HOUSTON – Sixteen years ago, Tropical Storm Allison made landfall and left Houston under water. Allison delivered the most devastating rain Houston had ever seen.
Tropical Storm Allison started as a disturbance in the Gulf of Mexico. No one expected it would end up going on record as one of the most devastating rain events in U.S. history.
In just days, the storm dumped 80 percent of the area's average rainfall.
Two million people were affected. Most of the deaths occurred from people walking or drowning in high water.
The National Weather Service issued a Flash Flood Warning three hours before the first fatality, and five hours before the first drowning.
When Allison was finally finished, 41 people were killed across the country, 95,000 cars were flooded and 73,000 homes were damaged. More than 30,000 people were left stranded in shelters and $5 billion in damage was done to property. Greens Bayou saw 27 inches of rain and other places experienced even more flooding.
The storm also destroyed 25 years of research at the Texas Medical Center.
Locally, 18 people drowned and three people were electrocuted. Death and destruction was everywhere.
Allison is the first tropical storm to ever have its name retired, alongside hurricanes like Katrina, Rita and Ike.
Allison's slow and erratic progress moving inland and back out to the Gulf set it apart from every storm to hit Texas in the past century.
An analysis was later done on the path of Allison as it became a storm to remember.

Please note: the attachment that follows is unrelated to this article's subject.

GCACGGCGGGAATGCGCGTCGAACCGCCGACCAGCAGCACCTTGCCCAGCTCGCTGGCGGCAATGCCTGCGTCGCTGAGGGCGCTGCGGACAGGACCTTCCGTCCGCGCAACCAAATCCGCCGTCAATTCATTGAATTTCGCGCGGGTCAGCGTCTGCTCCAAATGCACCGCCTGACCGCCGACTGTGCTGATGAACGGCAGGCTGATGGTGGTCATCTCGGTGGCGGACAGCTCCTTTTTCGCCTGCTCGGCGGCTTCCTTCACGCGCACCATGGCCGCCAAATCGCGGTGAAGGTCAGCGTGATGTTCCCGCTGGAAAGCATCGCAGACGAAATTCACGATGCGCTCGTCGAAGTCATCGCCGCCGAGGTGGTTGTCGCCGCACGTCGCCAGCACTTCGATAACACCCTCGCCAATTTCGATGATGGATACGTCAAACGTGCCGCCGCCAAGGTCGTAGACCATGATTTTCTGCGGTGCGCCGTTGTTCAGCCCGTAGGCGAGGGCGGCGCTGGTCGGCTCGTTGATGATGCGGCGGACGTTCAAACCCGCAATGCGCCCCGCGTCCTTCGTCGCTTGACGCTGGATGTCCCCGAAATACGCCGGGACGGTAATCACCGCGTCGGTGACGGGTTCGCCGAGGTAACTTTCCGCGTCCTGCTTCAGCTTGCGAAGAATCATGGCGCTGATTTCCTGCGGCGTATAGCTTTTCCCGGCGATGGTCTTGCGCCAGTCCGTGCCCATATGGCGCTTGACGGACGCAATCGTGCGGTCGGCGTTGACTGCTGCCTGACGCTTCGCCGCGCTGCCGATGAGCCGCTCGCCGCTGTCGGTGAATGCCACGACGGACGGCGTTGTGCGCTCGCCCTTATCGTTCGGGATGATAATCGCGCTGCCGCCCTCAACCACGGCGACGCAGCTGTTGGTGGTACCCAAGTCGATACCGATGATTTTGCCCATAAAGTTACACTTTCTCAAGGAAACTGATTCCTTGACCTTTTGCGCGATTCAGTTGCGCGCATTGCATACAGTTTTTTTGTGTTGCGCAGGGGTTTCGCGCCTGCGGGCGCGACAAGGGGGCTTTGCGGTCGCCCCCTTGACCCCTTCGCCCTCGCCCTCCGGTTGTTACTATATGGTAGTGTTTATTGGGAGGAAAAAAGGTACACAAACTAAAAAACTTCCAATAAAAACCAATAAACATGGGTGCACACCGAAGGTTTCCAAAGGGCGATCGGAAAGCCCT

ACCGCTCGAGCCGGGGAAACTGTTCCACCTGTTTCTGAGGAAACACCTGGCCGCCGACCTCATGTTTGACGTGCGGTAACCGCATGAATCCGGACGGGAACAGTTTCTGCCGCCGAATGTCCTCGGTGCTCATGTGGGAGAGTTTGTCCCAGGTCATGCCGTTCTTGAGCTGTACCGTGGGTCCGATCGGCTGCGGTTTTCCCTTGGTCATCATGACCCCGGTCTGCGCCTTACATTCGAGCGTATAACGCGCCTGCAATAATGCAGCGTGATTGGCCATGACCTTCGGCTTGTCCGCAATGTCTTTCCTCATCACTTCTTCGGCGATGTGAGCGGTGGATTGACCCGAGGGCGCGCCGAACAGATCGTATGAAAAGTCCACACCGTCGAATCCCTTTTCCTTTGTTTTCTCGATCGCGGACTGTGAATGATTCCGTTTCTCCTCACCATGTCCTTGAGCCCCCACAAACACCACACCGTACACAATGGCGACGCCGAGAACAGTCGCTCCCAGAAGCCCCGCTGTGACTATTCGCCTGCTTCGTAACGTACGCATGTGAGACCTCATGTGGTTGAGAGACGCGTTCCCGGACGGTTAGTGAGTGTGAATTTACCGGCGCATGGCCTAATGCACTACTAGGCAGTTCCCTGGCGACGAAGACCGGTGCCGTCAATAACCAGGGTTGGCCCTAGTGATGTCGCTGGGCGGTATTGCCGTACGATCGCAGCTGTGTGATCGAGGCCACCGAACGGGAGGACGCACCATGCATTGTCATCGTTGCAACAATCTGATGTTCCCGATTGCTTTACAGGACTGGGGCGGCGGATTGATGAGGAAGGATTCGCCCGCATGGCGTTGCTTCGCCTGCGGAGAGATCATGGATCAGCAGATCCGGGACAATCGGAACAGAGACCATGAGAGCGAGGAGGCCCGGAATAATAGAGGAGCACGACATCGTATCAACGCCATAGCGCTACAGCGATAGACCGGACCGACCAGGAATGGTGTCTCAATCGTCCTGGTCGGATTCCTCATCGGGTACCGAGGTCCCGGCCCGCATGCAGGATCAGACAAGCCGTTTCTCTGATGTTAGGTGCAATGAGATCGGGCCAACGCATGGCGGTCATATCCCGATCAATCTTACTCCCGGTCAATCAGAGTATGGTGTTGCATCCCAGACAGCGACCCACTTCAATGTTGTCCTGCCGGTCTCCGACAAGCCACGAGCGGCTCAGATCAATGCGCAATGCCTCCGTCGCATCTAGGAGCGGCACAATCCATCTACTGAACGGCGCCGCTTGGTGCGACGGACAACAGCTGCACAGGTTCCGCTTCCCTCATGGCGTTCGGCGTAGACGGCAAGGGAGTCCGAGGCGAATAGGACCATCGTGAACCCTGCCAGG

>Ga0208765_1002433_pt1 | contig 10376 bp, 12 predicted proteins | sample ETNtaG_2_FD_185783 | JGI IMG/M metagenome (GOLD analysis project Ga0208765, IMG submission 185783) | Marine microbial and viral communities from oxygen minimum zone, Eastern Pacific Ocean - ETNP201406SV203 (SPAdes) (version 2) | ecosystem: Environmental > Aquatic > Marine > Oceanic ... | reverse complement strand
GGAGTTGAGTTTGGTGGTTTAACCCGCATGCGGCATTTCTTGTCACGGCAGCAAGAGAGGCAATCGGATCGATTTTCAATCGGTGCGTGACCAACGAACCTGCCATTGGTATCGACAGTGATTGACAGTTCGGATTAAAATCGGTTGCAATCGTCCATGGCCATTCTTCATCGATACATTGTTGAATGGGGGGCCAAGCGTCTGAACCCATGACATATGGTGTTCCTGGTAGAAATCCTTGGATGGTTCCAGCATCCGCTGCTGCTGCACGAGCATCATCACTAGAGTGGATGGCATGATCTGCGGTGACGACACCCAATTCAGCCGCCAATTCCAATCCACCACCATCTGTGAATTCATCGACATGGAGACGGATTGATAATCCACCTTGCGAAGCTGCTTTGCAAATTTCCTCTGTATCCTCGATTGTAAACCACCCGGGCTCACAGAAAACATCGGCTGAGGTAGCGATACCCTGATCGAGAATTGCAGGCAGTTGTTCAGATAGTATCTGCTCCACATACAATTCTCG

The storm actually began as a Tropical Wave off Africa on May 21, 2001. Within five days, it had traveled west and over northern South America before continuing west across Central America and into the eastern Pacific on June 1. By June 4, it had moved into the Bay of Campeche and toward Galveston, where by the afternoon of June 5 it officially became Tropical Storm Allison.
As the storm moved inland and quickly lost wind strength and tropical storm status, heavy rainfall records were set within the five days the storm lingered in Southeast Texas. The storm moved north across Houston on June 6, and the next day, Allison stalled near Lufkin as a depression. It took a southwesterly turn on June 8 and by June 9, things began to get even more difficult.
Allison was dropping more than five inches of rain an hour. Incredibly, the storm had more life and from June 9 to June 17, it traveled east/ northeast through eight more states killing dozens and causing millions more in damages, becoming the costliest tropical storm in U.S. history.
In all, Allison lasted 27 days and traveled thousands of miles and became a storm for the record books.
KPRC2 meteorologist Britta Merwin asked our Facebook followers what piece of advice they would tell those who are new to the Houston area. Weigh in with your thoughts on the KPRC2 Facebook page.